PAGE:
Human Rights in German Development Policy: Concept, Implementation, Effectiveness
According to the German Federal Ministry for Economic Cooperation and Development (BMZ), human rights should be the guiding principle behind German development cooperation. This principle is implemented using a human rights approach that covers all aspects of development policy. The German human rights approach has the primary objective of improving the human rights situation in partner countries. The conceptual foundations of the human rights approach and its implementation are defined in a concept entitled “Human Rights in German Development Policy” (BMZ, 2011) that BMZ published in 2011 and are substantiated in guidelines for technical and financial government development cooperation (BMZ, 2013).
Objectives of the evaluation
The evaluation aims to investigate the content and implementation of the human rights concept and guidelines, as well as the effectiveness of the German human rights approach in partner countries. To achieve this, we will be conducting the evaluation in two parts, publishing the results of each part in a separate report. In the first part of the evaluation, we will begin by investigating the content and implementation of the human rights concept as a strategy in BMZ and in the implementing organisations. In the second part, we will proceed to investigate the effectiveness of the approach in partner countries. Here, we will be placing an emphasis on the realisation of human rights in the area of sustainable economic development in partner countries. BMZ believes that this area of development cooperation holds great potential for the realisation of human rights but also involves human rights risks.
Overall, the evaluation is intended to contribute to learning by identifying potential improvements to the effective implementation and further development of the human rights concept and the German human rights approach to which it explicitly refers. In investigating the implementation and effectiveness of the German human rights approach, the evaluation will also contribute to the accountability of the government, civil society and private sector development cooperation actors responsible.
Purposes and objectives of the evaluation
The evaluation includes summative and formative elements and is interested in gaining knowledge in two key areas: (1) Firstly, it aims to investigate the human rights-based approach and its implementation and effectiveness as well as to identify potential for improvement. (2) Secondly, the evaluation intends to contribute to examining the effectiveness of government, civil society and private sector actors with regard to their impact on human rights and the avoidance of human rights risks in partner countries.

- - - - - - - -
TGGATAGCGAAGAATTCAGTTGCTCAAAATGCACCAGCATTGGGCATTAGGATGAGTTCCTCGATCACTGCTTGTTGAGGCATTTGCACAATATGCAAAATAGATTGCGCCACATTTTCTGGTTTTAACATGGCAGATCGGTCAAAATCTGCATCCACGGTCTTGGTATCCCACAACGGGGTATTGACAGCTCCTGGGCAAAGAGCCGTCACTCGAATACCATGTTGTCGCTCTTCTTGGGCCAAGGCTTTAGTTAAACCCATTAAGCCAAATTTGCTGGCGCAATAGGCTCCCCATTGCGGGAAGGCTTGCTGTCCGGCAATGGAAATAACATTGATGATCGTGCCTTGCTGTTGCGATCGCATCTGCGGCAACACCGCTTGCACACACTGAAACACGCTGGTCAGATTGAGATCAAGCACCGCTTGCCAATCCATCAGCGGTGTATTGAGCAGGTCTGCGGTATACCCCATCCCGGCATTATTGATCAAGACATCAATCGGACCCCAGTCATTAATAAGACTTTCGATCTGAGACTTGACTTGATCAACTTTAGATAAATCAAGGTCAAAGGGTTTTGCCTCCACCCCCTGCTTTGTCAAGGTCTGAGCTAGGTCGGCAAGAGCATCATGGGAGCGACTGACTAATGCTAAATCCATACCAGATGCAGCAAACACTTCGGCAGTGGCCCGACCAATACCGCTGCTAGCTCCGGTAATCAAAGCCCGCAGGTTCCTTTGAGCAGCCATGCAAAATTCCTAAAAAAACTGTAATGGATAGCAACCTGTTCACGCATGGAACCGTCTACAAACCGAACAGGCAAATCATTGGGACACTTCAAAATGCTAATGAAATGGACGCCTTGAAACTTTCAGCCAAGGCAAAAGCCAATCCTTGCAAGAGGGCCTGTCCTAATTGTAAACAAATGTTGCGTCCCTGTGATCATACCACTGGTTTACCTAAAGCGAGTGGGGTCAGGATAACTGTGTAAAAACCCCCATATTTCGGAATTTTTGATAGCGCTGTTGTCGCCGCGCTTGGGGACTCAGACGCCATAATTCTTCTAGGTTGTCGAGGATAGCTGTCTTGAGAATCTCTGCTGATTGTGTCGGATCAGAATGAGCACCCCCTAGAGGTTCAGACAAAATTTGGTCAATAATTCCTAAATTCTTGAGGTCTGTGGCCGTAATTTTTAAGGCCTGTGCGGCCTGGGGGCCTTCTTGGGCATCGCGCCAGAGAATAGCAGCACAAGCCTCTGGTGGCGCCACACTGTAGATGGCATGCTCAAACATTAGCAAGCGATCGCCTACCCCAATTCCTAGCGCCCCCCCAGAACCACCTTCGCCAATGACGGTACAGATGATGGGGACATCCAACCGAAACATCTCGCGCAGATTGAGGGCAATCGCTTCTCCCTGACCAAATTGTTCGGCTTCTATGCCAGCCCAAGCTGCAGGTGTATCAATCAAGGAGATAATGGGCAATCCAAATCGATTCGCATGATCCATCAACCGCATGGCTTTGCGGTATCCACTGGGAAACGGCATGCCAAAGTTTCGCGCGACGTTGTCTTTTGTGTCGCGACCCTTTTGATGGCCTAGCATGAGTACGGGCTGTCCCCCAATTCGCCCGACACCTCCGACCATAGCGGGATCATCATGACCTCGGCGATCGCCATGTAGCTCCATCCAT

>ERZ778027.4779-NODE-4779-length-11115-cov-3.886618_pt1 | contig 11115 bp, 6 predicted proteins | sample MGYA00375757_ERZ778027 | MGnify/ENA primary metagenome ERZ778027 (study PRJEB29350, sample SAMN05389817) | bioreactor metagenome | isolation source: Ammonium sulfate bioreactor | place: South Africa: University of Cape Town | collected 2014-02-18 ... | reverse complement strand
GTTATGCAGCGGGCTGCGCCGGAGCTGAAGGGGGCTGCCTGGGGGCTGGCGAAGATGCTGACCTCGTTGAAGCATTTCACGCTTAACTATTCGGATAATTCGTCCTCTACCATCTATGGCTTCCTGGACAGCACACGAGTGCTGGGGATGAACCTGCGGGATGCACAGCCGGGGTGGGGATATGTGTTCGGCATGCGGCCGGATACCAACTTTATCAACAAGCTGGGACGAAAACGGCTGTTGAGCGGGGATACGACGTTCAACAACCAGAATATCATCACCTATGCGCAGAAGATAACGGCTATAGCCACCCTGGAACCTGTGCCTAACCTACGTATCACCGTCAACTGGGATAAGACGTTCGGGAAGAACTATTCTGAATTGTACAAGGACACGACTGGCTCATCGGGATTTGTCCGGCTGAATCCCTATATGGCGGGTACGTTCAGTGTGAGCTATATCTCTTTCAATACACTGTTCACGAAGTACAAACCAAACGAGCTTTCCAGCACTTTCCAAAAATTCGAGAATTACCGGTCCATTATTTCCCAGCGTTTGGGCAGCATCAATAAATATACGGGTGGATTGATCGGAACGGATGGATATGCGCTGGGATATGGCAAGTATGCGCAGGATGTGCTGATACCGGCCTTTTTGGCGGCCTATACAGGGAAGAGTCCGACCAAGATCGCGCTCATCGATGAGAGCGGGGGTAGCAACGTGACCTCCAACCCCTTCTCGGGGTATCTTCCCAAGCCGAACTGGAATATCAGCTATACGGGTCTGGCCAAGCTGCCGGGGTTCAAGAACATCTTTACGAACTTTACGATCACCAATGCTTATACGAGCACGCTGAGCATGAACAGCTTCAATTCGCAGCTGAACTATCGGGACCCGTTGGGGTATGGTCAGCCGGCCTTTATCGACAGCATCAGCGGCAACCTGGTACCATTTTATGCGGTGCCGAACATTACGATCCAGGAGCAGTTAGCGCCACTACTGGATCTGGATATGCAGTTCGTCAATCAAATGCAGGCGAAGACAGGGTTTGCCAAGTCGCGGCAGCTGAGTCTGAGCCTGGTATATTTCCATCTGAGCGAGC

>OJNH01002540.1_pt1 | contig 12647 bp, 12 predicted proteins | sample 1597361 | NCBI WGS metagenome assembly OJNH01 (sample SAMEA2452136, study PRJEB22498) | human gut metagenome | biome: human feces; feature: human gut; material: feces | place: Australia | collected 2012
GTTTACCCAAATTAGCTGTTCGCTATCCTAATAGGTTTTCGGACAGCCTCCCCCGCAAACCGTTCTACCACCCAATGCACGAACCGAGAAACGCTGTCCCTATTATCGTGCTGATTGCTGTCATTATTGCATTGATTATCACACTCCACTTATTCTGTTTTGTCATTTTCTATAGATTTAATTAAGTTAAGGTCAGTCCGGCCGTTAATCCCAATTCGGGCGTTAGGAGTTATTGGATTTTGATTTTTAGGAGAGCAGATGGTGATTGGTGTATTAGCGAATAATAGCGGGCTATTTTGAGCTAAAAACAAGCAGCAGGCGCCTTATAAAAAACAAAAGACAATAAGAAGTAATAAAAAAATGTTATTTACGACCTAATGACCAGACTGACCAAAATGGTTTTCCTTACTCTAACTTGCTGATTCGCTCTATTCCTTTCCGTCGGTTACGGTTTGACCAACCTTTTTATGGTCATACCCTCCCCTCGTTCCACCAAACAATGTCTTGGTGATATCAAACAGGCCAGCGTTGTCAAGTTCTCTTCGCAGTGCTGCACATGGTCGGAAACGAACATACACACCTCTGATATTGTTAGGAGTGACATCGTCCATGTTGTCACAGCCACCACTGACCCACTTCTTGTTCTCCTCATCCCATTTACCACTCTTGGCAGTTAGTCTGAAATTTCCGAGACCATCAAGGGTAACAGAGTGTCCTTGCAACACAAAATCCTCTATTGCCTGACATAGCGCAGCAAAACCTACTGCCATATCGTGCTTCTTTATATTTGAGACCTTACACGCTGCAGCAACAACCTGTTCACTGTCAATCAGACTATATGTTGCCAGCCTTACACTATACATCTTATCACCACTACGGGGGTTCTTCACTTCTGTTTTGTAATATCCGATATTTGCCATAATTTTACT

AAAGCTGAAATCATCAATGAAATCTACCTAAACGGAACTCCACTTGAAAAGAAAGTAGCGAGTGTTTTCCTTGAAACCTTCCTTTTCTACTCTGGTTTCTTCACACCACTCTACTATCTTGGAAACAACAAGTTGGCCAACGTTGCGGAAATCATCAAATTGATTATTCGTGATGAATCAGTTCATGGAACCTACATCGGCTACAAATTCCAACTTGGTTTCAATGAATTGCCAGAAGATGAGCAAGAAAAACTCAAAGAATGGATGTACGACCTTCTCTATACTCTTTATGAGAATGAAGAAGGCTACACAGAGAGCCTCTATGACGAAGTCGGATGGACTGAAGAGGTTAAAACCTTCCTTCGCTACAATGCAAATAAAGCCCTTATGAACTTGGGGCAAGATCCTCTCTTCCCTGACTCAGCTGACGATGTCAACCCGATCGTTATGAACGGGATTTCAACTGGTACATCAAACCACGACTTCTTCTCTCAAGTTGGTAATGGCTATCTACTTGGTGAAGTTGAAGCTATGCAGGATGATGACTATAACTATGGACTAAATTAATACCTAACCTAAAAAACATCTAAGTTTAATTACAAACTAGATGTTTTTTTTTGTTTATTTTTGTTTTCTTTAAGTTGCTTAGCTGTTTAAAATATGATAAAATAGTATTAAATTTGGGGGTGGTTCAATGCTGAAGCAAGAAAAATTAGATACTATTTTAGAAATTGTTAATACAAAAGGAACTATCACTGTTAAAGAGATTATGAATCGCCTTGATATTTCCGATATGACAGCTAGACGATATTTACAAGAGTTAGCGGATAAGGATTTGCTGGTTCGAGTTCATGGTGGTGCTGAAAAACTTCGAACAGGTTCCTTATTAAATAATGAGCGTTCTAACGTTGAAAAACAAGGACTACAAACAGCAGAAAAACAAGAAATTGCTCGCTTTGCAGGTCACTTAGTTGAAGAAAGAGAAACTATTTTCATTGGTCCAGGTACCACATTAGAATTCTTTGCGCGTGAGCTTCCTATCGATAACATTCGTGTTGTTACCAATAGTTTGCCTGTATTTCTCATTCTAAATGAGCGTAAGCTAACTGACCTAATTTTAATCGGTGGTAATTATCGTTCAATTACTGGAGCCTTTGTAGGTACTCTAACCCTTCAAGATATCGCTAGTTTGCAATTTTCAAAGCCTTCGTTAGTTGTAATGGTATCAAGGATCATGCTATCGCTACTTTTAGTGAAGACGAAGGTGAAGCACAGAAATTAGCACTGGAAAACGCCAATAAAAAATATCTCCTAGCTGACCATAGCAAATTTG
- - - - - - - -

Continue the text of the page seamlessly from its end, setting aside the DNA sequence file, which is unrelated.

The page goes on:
These two priority areas are evaluated in the scope of two modules that follow on from one another. The evaluation aims to contribute both to learning and to accountability. In terms of learning, the goal is to identify ways of enhancing the human rights concept and its implementation at BMZ and the implementing organisations as well as to increase its effectiveness in partner countries. When it comes to accountability, the evaluation aims to provide information on the degree to which the human rights concept has been implemented and to evaluate the effectiveness of the human rights approach in the focus area of sustainable economic development.
Design and methodological approach
Due to the different types of knowledge that we are interested in gaining in the two parts of the evaluation, the methodological approaches also differ
- Part 1 of the evaluation covers strategy. It will perform an empirical comparison of the positions, objectives and fields of action from the human rights concept and the guidelines (strategy intended) with their actual implementation by the actors involved (strategy executed) and explain any differences. To this end, qualitative interviews will be held across the board with those actors who are responsible for the implementation of individual fields of action. For particularly significant fields of action, specific additional methods will also be applied in each case. These additional methods will include, for example, a survey of human rights institutions in partner countries, content analyses of product documents, expert interviews, portfolio analyses and allocation analyses
- The starting point for investigating the effectiveness of the German human rights approach in the second part of the evaluation will be what we call a programme theory. A programme theory sets out how one or more interventions should contribute towards objectives and results. In view of the high degree of complexity of the programme theory to be investigated, it makes sense to apply approaches that empirically “track” and verify individual steps of results chains. One example of such an approach is that of process tracing. We anticipate collecting the data for the second part of the evaluation in case studies in the partner countries and, where appropriate, using quantitative secondary data. The final design and the methods used will be determined during the inception phase of this part of the evaluation.
September 2019 – December 2019: evaluation conception phase
January 2019 – September 2020: data collection and synthesis phase for Part 1 of the evaluation
June 2020 – January 2021: reporting for Part 1 of the evaluation
April 2021: publication of Part 1 of the report
December 2020 – April 2021: inception phase for Part 2 of the evaluation
May 2021 – November 2021: data collection and synthesis phase for Part 2 of the evaluation
December 2021 – June 2022: reporting for Part 2 of the evaluation
July 2022 – September 2022: publication of Part 2 of the report